A refugee in immigration detention is launching a court challenge against the Morrison government over its handling of the coronavirus.
The man, who cannot be identified for legal reasons, will argue the government is breaching its duty of care by failing to provide safe conditions during the pandemic.
He is concerned people are eating in crowded food halls, sharing bathrooms and sleeping in rooms with up to six people.
The man, who has asthma, a heart condition and diabetes, fears he is at increased risk of serious illness or death if an outbreak occurs.
Infectious disease experts have called for detainees to be transferred to alternative accommodation during the pandemic, likening their living conditions to contaminated cruise ships.
Human rights organisations have warned the case may be the first of many brought by people in immigration detention.
They are also calling for the immediate release of people in detention to help with the spread of the virus.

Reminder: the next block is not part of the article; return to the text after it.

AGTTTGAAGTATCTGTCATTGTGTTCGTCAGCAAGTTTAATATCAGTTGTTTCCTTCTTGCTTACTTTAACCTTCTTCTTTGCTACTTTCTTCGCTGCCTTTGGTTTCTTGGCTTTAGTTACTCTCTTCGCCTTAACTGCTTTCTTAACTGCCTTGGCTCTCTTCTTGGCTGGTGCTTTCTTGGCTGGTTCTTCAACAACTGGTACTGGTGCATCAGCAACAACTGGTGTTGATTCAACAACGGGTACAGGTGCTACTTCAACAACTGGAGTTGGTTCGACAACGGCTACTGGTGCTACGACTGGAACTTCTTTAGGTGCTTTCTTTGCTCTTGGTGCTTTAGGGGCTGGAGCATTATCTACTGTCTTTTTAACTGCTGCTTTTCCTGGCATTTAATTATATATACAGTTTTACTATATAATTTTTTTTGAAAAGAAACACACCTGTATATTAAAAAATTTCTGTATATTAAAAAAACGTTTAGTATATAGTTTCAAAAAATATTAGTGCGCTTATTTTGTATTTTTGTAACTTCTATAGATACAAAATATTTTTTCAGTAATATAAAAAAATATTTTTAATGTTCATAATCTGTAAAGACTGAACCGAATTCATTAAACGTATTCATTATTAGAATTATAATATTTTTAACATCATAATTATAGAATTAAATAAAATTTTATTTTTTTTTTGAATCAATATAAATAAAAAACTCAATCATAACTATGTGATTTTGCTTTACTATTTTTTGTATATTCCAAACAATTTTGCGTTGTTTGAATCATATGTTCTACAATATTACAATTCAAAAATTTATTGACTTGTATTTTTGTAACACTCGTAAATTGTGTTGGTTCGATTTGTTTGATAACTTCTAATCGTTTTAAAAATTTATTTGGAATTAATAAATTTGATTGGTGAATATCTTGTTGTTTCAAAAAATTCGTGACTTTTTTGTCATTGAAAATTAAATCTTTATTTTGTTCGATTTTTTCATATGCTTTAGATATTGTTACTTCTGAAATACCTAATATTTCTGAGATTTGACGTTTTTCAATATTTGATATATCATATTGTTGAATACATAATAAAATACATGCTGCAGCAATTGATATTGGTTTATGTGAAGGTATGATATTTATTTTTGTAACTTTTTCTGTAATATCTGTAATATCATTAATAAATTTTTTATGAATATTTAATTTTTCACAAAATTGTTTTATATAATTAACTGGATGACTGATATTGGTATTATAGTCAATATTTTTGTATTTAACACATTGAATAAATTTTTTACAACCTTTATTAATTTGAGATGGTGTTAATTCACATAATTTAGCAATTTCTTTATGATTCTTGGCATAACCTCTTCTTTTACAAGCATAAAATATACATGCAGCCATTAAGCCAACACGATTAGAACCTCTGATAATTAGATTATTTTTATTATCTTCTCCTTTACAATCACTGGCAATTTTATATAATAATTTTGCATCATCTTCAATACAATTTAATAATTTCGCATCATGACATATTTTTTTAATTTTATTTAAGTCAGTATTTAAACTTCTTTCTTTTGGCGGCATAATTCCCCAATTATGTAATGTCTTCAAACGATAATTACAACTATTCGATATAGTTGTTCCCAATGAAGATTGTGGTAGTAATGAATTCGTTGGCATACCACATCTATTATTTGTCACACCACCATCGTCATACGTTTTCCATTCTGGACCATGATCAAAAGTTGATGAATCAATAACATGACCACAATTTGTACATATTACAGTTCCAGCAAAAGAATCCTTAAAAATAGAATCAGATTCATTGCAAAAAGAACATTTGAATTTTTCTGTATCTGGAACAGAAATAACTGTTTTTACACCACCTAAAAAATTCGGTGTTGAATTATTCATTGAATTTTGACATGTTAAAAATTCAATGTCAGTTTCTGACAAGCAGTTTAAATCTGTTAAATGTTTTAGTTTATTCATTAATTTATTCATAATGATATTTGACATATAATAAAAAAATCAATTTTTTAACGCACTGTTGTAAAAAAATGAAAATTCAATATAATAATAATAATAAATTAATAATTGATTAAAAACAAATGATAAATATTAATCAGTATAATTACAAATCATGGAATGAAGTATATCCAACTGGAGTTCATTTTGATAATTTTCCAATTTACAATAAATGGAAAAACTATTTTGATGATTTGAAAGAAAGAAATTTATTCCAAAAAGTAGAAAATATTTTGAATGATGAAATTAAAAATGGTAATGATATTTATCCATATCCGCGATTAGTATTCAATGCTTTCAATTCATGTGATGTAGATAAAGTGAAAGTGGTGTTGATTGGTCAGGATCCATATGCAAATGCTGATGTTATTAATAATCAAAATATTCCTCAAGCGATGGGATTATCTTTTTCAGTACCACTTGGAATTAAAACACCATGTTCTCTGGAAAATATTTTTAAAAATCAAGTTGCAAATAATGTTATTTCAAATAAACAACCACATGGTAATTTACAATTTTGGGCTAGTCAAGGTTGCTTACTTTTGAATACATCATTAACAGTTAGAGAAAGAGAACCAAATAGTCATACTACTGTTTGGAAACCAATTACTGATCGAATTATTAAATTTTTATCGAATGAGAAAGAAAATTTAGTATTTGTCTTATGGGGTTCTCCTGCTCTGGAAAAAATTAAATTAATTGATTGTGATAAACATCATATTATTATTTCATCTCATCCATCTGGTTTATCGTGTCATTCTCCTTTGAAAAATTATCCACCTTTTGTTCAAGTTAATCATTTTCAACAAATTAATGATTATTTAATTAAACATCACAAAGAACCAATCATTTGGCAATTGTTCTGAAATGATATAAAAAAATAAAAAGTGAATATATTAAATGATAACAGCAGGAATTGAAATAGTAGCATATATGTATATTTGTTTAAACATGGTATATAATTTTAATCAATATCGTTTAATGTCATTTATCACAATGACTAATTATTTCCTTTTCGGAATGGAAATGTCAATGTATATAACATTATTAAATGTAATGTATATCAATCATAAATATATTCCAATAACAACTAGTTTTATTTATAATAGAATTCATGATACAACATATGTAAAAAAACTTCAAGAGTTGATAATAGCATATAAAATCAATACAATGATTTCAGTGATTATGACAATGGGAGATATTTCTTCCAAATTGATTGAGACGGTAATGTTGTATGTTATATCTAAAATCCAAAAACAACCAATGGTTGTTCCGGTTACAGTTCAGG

The Department of Home Affairs says no immigration detainees have tested positive for coronavirus.
"Infection control plans are in place and plans to manage suspected cases of COVID-19 have been developed and tested," a spokesman told AAP.
"Detainees displaying any COVID-19 symptoms will be tested and quarantined in line with advice from health officials and in accordance with the broader Commonwealth response."
Human Rights Law Centre legal director David Burke says Home Affairs Minister Peter Dutton has a legal duty to protect people in the government's care.
"Instead, he is choosing to hold men and women in crammed detention centres that make it impossible to practice physical distancing," Mr Burke said on Wednesday.
"He can avoid placing lives at risk by simply releasing people into safe housing where they can socially isolate."
The home affairs minister and his department, along with the acting immigration minister, have been contacted for comment.
Labor's immigration spokesman Andrew Giles wrote to his counterpart several weeks ago to raise concerns about people in detention.
Mr Giles asked whether consideration was being given to community detention.
He is yet to receive a response.
"Everyone's safety matters. That's why I wrote to Alan Tudge seeking his assurances on managing the wellbeing of people in immigration facilities," Mr Giles said on Wednesday.
"Following medical warnings, the Morrison government must guarantee the safety and wellbeing of vulnerable people in our care."
Australian Associated Press